“But we, brethren, having been taken away from you for a short time in presence, not in heart, endeavored more eagerly to see your face with great desire“
Paul now describes the relationship he had with the Thessalonians since the founding of the church one year earlier.
The word “but” contrasts the experience of Paul’s team with the Thessalonians to the bad experiences in Judea (1 Thessalonians 2:15-16).
Again, Paul uses a thoughtful reference to brotherhood to appeal to what they had in common spiritually.
having been taken away from you
In Acts 17, Paul, Silas, Timothy and Luke ministered for three Sabbath days in Thessalonica, but then hostile Thessalonians chased them out of town. They left for Berea. Over a year elapsed before Paul wrote 1 Thessalonians, while residing in Corinth.
“Then the brethren [in Thessalonica] immediately sent Paul and Silas away by night to Berea. When they arrived, they went into the synagogue of the Jews” (Acts 17: 10).
The words “taken away” means to make an orphan of someone. It comes from two words: from and to orphan (orphanizw). This is the only time the New Testament uses this word. The separation of Paul’s team from the Thessalonians for a year caused them emotional pain. Paul viewed himself as an orphan separated from his family. The persecution tore Paul from his family. The frenzy of persecution in Thessalonica forced the team out of the city and kept them from coming back.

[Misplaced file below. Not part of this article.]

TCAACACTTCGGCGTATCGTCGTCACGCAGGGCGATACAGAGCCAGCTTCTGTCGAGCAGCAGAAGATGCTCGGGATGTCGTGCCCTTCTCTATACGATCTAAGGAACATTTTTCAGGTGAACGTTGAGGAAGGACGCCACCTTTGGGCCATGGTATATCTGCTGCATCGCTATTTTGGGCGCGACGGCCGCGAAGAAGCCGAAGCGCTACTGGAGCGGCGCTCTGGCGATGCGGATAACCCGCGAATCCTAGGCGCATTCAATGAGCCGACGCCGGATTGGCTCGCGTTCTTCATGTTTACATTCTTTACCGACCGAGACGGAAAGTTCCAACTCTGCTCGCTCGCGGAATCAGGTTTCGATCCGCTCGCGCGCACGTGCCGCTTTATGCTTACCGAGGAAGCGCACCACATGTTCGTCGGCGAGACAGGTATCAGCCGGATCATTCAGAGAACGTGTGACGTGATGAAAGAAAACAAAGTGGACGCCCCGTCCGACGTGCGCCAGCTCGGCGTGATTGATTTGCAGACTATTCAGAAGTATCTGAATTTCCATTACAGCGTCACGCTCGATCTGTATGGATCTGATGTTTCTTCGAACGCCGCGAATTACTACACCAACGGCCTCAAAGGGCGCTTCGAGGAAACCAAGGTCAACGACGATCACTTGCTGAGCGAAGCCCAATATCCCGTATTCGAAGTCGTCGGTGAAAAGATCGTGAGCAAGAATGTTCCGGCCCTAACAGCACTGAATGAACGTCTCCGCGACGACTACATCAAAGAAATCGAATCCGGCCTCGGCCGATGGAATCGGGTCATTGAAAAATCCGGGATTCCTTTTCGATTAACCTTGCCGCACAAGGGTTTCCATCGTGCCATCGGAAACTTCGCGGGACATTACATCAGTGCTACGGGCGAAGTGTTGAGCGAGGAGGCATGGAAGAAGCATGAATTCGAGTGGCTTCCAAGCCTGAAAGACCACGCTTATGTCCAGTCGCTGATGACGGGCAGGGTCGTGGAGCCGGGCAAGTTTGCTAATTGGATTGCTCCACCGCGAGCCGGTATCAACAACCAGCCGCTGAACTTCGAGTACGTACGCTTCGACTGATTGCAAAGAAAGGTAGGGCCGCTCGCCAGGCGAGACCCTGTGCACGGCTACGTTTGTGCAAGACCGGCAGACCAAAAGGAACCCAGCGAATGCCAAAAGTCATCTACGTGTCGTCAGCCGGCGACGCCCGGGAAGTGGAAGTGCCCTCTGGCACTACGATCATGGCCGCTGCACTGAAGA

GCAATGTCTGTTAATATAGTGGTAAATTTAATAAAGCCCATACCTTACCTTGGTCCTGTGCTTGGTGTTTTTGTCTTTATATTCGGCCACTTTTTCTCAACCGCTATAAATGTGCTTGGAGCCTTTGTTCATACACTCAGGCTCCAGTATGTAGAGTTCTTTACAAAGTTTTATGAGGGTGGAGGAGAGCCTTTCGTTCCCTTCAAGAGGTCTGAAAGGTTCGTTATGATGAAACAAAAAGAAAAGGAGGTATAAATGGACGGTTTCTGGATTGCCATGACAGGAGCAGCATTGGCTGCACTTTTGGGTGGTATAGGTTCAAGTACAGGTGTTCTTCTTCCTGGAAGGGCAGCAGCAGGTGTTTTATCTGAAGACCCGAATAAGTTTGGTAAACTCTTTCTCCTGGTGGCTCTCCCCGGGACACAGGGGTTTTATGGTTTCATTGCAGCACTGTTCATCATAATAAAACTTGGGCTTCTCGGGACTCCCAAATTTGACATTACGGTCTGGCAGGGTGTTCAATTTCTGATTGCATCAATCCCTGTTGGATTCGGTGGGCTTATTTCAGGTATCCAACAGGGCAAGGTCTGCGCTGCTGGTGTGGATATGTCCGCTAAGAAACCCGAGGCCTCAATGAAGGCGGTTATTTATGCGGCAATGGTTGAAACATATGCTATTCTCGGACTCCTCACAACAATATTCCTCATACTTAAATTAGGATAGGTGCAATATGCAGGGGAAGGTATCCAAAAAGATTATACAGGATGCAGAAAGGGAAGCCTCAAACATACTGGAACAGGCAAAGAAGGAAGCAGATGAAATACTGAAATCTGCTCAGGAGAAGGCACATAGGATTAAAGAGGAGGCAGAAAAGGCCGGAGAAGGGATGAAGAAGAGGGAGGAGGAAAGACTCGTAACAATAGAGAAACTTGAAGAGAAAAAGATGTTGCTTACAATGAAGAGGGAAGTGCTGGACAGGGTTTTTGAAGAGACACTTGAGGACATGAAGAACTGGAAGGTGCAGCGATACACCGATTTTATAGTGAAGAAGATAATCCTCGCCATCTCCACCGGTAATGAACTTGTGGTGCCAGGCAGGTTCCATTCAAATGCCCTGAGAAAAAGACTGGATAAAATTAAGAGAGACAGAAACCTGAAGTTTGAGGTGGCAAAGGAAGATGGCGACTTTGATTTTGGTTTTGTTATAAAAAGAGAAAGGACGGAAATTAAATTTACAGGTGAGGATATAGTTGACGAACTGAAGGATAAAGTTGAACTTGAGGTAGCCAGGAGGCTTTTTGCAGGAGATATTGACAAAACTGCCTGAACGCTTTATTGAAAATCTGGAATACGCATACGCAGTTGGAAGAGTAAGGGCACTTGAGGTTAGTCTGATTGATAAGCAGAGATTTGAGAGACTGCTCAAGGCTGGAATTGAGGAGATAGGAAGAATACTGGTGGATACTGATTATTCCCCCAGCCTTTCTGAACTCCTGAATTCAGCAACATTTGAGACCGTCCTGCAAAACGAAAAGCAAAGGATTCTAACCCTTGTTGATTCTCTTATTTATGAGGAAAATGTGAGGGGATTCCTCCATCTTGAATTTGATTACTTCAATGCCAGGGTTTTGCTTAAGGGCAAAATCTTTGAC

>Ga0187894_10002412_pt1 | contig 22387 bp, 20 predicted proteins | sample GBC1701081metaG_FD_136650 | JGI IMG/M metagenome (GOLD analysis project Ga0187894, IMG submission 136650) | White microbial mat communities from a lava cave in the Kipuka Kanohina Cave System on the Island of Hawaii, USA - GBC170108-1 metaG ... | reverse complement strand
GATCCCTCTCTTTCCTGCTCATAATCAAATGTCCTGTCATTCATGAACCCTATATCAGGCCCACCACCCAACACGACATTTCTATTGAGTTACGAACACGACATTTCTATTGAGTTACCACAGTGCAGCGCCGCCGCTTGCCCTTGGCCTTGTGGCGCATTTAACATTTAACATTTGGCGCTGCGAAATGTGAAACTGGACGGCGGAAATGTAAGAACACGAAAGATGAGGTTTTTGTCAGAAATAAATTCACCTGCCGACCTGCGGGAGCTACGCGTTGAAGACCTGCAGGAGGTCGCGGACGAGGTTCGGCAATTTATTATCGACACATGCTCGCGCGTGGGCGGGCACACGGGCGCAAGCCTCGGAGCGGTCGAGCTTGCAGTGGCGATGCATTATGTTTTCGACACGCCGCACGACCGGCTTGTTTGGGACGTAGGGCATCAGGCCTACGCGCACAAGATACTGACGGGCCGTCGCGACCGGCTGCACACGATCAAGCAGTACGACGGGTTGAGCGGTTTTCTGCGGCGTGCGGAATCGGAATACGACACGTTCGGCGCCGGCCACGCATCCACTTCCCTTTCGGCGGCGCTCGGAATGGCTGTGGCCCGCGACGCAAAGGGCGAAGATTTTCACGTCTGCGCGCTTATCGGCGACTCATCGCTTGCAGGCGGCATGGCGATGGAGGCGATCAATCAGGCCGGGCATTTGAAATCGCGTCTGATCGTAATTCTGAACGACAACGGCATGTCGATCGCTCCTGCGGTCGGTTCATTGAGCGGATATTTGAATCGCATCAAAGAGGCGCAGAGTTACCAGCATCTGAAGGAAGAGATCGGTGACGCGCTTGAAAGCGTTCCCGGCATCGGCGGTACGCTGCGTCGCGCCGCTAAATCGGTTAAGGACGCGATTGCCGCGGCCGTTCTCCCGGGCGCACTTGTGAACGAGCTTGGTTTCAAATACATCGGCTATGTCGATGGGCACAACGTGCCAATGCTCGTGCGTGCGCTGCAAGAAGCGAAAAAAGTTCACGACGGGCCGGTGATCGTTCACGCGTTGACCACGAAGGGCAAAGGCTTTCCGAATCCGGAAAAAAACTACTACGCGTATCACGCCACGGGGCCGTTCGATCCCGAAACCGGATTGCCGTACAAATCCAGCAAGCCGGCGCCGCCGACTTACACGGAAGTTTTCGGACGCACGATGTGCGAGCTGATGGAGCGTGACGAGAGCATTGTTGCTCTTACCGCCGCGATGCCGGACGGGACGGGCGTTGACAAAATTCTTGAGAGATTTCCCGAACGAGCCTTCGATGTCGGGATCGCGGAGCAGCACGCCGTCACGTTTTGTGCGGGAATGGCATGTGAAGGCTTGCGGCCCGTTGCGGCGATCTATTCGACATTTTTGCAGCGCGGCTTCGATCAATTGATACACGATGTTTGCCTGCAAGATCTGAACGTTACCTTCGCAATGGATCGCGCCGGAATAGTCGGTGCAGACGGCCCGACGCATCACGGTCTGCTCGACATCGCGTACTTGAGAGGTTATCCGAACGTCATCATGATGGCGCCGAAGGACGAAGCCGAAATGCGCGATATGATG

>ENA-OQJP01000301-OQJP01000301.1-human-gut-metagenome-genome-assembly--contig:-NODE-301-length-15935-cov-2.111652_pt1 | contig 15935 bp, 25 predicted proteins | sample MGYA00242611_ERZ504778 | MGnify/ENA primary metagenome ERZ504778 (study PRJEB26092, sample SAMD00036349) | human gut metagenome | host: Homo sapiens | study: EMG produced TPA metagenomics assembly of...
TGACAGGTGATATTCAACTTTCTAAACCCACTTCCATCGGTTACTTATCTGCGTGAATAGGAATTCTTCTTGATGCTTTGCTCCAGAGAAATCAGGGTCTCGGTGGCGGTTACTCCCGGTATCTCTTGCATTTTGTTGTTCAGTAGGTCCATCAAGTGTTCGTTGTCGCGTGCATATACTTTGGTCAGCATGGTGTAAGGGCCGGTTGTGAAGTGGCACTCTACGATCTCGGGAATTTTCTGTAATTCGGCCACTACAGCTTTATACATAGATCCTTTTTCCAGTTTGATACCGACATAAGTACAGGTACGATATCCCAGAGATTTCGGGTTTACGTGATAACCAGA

for a short time
Paul’s sorrow was alleviated by two comforting thoughts. First, the separation was “for a short time.”
in presence, not in heart,
Secondly, the Thessalonians were out of sight, but not out of mind. Paul was not with them “in presence,” meaning physically, but he was with them “in heart.” Paul’s love for the Thessalonians was not mere sentimentalism that lasted just as long as he was with them. It is not by choice that Paul writes 1 Thessalonians from Corinth. He fled Thessalonica because of the intensity of persecution. He had a heart for the Thessalonians.
endeavored more eagerly to see your face
The word “endeavored” means to make haste. Paul’s team made great effort to return to Thessalonica. Paul did not use the absence as a pretext for forgetting them, as some of his critics insinuated. He wanted to make sure that he established them in their faith.
“For what thanks can we render to God for you, for all the joy with which we rejoice for your sake before our God, night and day praying exceedingly that we may see your face and perfect what is lacking in your faith?” (1 Thessalonians 3:9-10).
“For I long to see you, that I may impart to you some spiritual gift, so that you may be established— that is, that I may be encouraged together with you by the mutual faith both of you and me” (Romans 1:11-12).
with great desire
The team had great motivation to return to Thessalonica, not because of obligation but because they loved the Thessalonians. It felt like the severing of a parent from a child. Paul redoubled his efforts to see the Thessalonians in the face of satanic opposition (1 Thessalonians 2:18). He yearned to see them again. He would never leave in a lurch those to whom he ministered.
Spiritually minded people have a heart for God’s own.
Our time on earth is short and unsure. Only in heaven will there be no more parting. We may never see some of our Christian friends again on this earth, but one day we will be with them for eternity.
True Christian fellowship does not reside on sentiment, but in our common bond in Christ.